As you can probably guess from my tone here, this little plan of mine ended badly. After having A___ help me get back in bed (and get the requisite cold wet cloth for my head – don’t laugh, it does work when I’m feeling “faint”, for lack of a better word*), I took some donnatal which has been sitting untouched in my drawer for the better part of a month. I’d rather not be taking but the current distribution problems with hyoscyamine have made my preference a moot point. The donnatal knocked me out pretty good. I slept for another two hours. This time, I woke up in less pain but feeling emotionally unwell. I’m frustrated and I feel less hopeful too. I couldn’t shake thinking that if this had been a work day, I’d be looking at a really shitty decision – call in and risk looking bad or go in and risk passing out (at a desk or – my personal least favorite – in a bathroom).

It’s situations like this morning’s pain crescendo which tend to push me to preemptively limit myself. I.e., feeling bad? Ok, so don’t get out of bed. Call it a “bad day” and try to take care of myself so I don’t turn one bad day into many. This attitude though, or maybe it’s more of a practice…how about “practitude”? This practitude is not without conflict. The conflict and attending negative feelings arise when I am faced with feeling the need to do what I believe (empirically) is best for me physically but which behaviors are considered by our social standards (and myths, and principles, etc) to be self-disabling. As much as I’d like to think I am a self made person, I cannot deny that it seems I have internalized some of the social bullshit about illness. Maybe, to cut myself some slack here, it’s not so much internalizing as it is simply awareness of these attitudes and how they will be applied to me. I have been (casually and not so casually) judged for engaging in preemptive “self-disabling” behaviors in the past and so maybe now I just have been conditioned to be hyper-aware of them.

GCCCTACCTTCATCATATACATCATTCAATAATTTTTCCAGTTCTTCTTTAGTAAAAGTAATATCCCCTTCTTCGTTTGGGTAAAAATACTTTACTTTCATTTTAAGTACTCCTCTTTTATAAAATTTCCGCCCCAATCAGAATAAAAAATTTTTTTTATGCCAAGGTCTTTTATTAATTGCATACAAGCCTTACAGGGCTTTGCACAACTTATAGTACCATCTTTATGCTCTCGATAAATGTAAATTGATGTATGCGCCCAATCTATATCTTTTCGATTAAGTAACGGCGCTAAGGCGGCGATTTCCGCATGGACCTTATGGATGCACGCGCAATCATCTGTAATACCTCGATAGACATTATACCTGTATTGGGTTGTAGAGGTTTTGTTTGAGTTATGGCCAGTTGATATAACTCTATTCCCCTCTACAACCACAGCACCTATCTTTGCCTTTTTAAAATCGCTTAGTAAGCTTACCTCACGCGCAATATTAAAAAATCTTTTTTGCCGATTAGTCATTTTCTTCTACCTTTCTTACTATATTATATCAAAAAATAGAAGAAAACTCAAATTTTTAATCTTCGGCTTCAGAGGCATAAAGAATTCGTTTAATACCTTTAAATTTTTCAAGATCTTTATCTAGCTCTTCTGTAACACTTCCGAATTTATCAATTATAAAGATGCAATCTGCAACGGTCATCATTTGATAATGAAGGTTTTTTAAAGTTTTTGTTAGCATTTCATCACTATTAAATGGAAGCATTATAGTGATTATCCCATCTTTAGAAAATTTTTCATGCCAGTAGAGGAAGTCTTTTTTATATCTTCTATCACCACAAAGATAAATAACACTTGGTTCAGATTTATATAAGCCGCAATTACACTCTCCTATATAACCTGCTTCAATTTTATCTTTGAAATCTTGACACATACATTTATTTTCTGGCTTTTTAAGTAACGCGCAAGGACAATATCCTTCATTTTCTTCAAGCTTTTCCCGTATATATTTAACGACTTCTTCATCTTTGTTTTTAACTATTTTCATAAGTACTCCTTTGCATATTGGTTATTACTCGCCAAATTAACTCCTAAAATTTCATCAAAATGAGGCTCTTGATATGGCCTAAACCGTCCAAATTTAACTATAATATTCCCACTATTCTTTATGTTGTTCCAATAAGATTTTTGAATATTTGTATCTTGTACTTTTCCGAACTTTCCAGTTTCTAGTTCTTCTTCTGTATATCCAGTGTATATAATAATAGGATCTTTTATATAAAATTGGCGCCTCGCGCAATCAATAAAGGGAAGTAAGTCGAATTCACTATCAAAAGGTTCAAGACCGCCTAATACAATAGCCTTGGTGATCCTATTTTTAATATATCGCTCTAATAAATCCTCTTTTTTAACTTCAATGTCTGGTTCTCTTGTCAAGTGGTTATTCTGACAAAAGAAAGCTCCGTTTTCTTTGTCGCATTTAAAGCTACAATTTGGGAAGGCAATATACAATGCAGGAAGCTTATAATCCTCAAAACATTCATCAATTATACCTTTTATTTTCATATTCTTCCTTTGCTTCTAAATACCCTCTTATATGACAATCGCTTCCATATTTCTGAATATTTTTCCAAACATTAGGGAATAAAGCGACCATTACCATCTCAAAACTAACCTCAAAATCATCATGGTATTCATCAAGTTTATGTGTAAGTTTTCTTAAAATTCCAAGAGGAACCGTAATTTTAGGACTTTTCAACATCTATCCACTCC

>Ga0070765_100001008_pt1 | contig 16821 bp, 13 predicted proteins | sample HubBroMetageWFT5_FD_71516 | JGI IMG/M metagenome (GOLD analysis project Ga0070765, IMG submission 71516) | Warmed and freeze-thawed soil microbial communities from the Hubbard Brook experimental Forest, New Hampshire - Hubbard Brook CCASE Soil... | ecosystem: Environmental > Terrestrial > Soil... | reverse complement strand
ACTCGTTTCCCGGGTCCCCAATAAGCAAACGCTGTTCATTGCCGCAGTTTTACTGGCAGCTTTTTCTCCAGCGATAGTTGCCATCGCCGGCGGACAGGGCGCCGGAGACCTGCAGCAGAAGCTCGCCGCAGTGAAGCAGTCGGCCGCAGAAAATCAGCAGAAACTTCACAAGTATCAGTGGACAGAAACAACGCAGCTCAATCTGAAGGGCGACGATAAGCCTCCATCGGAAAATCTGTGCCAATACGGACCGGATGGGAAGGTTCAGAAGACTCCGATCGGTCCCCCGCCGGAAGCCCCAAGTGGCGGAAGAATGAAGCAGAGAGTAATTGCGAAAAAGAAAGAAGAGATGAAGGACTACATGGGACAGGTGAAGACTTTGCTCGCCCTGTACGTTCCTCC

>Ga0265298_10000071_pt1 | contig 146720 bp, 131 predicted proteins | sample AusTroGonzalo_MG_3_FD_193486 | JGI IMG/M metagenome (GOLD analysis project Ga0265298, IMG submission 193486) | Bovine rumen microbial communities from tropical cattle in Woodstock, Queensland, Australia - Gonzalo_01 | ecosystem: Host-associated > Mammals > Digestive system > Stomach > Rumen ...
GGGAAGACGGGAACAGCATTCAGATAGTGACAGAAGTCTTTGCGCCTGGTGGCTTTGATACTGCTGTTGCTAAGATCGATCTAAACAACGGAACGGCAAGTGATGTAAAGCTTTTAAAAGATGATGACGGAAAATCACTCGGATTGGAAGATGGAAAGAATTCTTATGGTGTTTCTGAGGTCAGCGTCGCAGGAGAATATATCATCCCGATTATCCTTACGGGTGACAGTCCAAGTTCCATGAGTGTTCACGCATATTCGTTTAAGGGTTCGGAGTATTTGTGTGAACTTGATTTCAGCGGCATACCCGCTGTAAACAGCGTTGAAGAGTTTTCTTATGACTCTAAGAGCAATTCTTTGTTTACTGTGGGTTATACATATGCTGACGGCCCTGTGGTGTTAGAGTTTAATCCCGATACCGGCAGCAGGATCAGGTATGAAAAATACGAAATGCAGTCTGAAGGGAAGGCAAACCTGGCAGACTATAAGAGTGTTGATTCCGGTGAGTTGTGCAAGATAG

I dunno. I’m thinking it’s more the former, the internalization thing. I think this is more plausible and one reason I believe this is that I wasn’t always a chronically sick person. I wasn’t always as limited as I have been in the last 6 years and so this means I was in fact one of the people who probably judged others. Let’s see….have I? Hard to know. The lens of the present quite reliably distorts attempts to get a view of the past.

Well it’s something to think about anyway. How to deal with my conflict has lead me to some research. I just ran across a paper called “Health Psychology: Psychological Adjustment to Chronic Disease” (Stanton, Revenson, and Tennen 2007) where some aspects of the struggle I’m talking about was summed up quite nicely.

Adjustment is most commonly defined as the presence or absence of diagnosed psychological disorder, psychological symptoms, or negative mood.

Unbalanced attention to positive adjustment can also have untoward consequences. The expectation of the unfailingly “strong” patient permits the ill person little latitude for having a bad day (or a bad year). Presenting a positive face may become prescriptive, so that one falls prey to the “tyranny of positive thinking” (Holland & Lewis 2000, p. 14) or the notion that any distress or negative thinking will exacerbate chronic disease.

* = I’d like a better word since “faint” doesn’t distinguish between that shitty but rather benign low blood pressure moment upon standing and that sweat drenched, gagging, nightmarish feeling thing that happens when I am going under completely.